Definition of cushion noun from the Oxford Advanced Learner's Dictionary



    BrE BrE//ˈkʊʃn//
    ; NAmE NAmE//ˈkʊʃn//
    Pool and snooker, Furniture
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  1. 1(North American English also pillow) a cloth bag filled with soft material or feathers that is used, for example, to make a seat more comfortable matching curtains and cushions a floor cushion (= a large cushion that you put on the floor to sit on) a pile of scatter cushions (= small cushions, often in bright colours, that you put on chairs, etc.) (figurative) a cushion of moss on a rock I rested my elbow on a cushion. She plumped up the sofa cushions before the guests arrived. See related entries: Furniture
  2. 2a layer of something between two surfaces that keeps them apart A hovercraft rides on a cushion of air. Underlay forms a cushion between the carpet and the floor, to minimize wear.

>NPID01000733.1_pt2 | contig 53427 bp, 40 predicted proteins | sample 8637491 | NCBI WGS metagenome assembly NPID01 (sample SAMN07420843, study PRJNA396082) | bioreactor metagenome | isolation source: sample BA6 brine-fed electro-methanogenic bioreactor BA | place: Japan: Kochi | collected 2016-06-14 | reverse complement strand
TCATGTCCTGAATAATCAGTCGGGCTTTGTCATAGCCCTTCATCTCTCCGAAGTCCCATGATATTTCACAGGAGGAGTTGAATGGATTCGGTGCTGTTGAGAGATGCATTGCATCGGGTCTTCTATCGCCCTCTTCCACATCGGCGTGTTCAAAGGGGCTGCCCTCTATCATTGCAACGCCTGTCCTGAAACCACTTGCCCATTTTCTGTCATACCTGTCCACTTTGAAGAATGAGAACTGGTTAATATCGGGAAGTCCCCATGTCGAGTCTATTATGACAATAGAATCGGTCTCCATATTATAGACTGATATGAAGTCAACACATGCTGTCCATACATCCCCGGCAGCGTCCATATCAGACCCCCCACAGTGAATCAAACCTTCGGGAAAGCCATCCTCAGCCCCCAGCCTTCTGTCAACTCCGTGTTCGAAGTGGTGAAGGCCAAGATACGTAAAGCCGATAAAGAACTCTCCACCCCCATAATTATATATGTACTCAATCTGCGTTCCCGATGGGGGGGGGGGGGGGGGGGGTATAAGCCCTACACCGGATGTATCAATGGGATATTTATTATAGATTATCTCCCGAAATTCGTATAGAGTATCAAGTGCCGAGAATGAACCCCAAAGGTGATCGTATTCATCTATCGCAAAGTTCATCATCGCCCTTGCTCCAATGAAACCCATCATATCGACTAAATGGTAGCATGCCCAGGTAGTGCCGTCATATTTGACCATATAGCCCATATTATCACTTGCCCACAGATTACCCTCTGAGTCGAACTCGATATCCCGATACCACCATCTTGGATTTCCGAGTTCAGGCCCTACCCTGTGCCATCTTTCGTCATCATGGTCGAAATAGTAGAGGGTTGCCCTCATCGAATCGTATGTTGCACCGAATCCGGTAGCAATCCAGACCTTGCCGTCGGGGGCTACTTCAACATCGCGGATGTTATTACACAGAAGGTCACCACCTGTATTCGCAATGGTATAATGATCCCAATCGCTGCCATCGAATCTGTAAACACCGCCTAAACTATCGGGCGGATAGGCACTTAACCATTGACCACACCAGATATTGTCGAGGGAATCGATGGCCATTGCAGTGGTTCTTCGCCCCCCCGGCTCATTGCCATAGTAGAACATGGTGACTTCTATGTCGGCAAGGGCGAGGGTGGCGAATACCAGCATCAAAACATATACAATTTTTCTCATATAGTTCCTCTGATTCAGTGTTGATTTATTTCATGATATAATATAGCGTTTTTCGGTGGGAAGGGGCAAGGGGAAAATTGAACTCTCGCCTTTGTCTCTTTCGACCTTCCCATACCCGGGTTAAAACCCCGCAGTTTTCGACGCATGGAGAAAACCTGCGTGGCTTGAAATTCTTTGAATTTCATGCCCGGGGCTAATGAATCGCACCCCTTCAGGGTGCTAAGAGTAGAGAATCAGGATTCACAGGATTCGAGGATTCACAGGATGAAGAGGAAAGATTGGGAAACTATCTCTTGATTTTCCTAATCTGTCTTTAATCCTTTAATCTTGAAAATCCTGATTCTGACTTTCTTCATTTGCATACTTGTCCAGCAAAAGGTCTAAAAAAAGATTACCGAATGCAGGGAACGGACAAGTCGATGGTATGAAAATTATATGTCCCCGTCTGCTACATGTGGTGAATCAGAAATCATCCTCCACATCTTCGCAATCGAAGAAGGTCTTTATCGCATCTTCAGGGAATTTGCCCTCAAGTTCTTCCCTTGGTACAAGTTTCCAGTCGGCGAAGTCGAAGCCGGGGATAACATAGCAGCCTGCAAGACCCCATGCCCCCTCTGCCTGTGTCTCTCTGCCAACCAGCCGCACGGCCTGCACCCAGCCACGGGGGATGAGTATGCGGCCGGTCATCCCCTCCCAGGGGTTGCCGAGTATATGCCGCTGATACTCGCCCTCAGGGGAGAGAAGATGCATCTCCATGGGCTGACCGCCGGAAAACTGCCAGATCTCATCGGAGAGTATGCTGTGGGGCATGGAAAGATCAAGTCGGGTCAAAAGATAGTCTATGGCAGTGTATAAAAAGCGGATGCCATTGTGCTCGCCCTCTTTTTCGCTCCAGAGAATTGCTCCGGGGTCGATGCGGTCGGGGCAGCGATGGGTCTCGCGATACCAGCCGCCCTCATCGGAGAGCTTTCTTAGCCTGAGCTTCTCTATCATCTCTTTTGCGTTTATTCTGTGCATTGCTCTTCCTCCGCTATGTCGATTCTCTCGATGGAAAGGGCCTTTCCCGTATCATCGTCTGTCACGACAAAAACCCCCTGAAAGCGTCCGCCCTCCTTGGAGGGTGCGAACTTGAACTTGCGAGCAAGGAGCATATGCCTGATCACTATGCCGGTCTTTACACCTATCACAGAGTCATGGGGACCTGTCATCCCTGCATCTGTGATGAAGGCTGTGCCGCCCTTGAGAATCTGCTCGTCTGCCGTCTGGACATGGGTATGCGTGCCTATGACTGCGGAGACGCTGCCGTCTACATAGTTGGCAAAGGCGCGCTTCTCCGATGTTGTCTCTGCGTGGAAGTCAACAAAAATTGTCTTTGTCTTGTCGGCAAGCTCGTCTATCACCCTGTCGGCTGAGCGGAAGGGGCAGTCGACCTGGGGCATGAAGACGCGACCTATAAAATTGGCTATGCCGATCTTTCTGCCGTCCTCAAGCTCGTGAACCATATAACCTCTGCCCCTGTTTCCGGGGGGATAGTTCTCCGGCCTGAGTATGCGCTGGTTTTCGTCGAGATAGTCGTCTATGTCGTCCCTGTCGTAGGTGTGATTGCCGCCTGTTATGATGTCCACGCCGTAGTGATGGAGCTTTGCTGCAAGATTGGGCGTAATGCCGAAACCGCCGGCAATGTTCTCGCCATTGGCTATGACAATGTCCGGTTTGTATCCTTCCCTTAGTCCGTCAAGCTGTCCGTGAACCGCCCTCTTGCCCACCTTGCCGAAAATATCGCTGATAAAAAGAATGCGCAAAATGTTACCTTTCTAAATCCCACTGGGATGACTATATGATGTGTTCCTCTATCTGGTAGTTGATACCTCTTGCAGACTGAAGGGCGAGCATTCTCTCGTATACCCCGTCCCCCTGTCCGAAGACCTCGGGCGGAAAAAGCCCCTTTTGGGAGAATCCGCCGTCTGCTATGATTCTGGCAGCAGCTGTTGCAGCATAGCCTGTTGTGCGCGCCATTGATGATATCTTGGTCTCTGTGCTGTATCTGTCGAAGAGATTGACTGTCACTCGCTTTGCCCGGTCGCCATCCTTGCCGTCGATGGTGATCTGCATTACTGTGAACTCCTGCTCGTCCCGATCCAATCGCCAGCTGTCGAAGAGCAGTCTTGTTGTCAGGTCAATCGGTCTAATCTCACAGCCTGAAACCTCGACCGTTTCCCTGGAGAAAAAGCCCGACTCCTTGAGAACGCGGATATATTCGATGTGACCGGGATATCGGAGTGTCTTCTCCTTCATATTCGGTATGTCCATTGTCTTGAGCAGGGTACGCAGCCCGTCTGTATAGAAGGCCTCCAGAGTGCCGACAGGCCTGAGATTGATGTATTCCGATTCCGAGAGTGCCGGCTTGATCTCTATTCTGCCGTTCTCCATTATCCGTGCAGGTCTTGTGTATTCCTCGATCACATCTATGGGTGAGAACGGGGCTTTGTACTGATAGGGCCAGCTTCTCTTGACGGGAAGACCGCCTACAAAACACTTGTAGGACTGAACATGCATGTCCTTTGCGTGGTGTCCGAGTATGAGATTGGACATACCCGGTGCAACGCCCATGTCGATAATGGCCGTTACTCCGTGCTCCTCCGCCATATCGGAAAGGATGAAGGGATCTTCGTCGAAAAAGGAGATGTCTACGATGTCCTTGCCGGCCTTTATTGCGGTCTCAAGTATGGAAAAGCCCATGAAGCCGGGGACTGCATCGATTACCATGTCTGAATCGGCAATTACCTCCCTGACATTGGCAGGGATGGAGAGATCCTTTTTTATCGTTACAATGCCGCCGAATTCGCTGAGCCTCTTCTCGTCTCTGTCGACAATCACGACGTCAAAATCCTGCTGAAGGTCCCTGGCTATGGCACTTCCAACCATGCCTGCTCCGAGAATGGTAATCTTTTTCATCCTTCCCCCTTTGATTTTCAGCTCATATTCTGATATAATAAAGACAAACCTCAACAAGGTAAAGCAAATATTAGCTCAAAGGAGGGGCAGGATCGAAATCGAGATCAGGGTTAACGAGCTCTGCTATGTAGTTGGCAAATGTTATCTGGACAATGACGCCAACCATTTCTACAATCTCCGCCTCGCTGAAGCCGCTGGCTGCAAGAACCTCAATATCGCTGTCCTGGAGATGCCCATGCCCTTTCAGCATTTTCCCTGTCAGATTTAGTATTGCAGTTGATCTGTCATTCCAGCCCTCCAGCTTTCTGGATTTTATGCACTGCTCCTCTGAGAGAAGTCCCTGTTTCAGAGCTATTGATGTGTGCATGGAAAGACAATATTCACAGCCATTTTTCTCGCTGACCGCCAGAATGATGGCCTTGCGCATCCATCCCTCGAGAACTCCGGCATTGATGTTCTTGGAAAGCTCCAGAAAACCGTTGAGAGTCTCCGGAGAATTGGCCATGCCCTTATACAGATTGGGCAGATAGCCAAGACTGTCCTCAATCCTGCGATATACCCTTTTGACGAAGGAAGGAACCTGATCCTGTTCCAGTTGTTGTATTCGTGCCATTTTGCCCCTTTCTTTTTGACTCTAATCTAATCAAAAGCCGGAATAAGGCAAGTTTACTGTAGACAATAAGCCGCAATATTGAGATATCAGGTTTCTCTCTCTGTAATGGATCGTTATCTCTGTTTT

3. 3[usually singular] cushion (against something) something that protects you against something unpleasant that might happen His savings were a comfortable cushion against financial problems. The team built up a safe cushion of two goals in the first half.
  4. 4(in the game of billiards, etc.) the soft inside edge along each side of the table, that the balls bounce off See related entries: Pool and snooker
  5. Word OriginMiddle English: from Old French cuissin, based on a Latin word meaning ‘cushion for the hip’, from coxa ‘hip, thigh’. The Romans also had a word cubital ‘elbow cushion’, from cubitus ‘elbow’.
See the Oxford Advanced American Dictionary entry: cushion